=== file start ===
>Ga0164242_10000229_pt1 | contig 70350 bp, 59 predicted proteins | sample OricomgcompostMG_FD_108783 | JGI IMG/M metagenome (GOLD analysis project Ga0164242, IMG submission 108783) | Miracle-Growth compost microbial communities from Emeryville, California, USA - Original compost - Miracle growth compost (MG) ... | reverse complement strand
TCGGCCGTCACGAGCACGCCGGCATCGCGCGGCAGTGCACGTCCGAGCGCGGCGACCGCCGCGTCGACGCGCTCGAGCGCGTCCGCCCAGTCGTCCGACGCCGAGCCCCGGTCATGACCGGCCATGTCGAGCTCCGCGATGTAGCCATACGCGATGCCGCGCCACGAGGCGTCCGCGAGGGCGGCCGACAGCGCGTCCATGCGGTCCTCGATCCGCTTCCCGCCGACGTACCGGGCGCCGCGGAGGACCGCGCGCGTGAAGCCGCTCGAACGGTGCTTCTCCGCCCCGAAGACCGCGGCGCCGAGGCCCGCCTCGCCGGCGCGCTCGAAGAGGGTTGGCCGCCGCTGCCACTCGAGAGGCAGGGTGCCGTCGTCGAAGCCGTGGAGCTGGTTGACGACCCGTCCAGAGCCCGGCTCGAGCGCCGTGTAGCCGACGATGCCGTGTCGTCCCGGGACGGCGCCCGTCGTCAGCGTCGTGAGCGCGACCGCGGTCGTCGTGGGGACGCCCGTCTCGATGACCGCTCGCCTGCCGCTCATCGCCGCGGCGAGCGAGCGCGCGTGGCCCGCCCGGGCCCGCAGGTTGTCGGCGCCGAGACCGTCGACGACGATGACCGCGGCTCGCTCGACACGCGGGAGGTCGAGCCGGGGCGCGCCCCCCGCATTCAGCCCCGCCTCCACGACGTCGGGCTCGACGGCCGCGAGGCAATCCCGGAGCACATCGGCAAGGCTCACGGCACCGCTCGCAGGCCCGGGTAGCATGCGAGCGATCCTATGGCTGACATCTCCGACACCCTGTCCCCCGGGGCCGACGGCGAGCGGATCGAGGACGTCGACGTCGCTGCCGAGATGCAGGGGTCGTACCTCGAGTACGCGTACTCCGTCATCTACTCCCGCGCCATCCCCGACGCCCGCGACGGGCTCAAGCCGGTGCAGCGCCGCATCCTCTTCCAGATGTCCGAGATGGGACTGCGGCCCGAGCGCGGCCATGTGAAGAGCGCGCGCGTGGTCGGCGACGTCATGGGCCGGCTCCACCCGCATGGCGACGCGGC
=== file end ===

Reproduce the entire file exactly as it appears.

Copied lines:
>Ga0164242_10000229_pt1 | contig 70350 bp, 59 predicted proteins | sample OricomgcompostMG_FD_108783 | JGI IMG/M metagenome (GOLD analysis project Ga0164242, IMG submission 108783) | Miracle-Growth compost microbial communities from Emeryville, California, USA - Original compost - Miracle growth compost (MG) ... | reverse complement strand
TCGGCCGTCACGAGCACGCCGGCATCGCGCGGCAGTGCACGTCCGAGCGCGGCGACCGCCGCGTCGACGCGCTCGAGCGCGTCCGCCCAGTCGTCCGACGCCGAGCCCCGGTCATGACCGGCCATGTCGAGCTCCGCGATGTAGCCATACGCGATGCCGCGCCACGAGGCGTCCGCGAGGGCGGCCGACAGCGCGTCCATGCGGTCCTCGATCCGCTTCCCGCCGACGTACCGGGCGCCGCGGAGGACCGCGCGCGTGAAGCCGCTCGAACGGTGCTTCTCCGCCCCGAAGACCGCGGCGCCGAGGCCCGCCTCGCCGGCGCGCTCGAAGAGGGTTGGCCGCCGCTGCCACTCGAGAGGCAGGGTGCCGTCGTCGAAGCCGTGGAGCTGGTTGACGACCCGTCCAGAGCCCGGCTCGAGCGCCGTGTAGCCGACGATGCCGTGTCGTCCCGGGACGGCGCCCGTCGTCAGCGTCGTGAGCGCGACCGCGGTCGTCGTGGGGACGCCCGTCTCGATGACCGCTCGCCTGCCGCTCATCGCCGCGGCGAGCGAGCGCGCGTGGCCCGCCCGGGCCCGCAGGTTGTCGGCGCCGAGACCGTCGACGACGATGACCGCGGCTCGCTCGACACGCGGGAGGTCGAGCCGGGGCGCGCCCCCCGCATTCAGCCCCGCCTCCACGACGTCGGGCTCGACGGCCGCGAGGCAATCCCGGAGCACATCGGCAAGGCTCACGGCACCGCTCGCAGGCCCGGGTAGCATGCGAGCGATCCTATGGCTGACATCTCCGACACCCTGTCCCCCGGGGCCGACGGCGAGCGGATCGAGGACGTCGACGTCGCTGCCGAGATGCAGGGGTCGTACCTCGAGTACGCGTACTCCGTCATCTACTCCCGCGCCATCCCCGACGCCCGCGACGGGCTCAAGCCGGTGCAGCGCCGCATCCTCTTCCAGATGTCCGAGATGGGACTGCGGCCCGAGCGCGGCCATGTGAAGAGCGCGCGCGTGGTCGGCGACGTCATGGGCCGGCTCCACCCGCATGGCGACGCGGC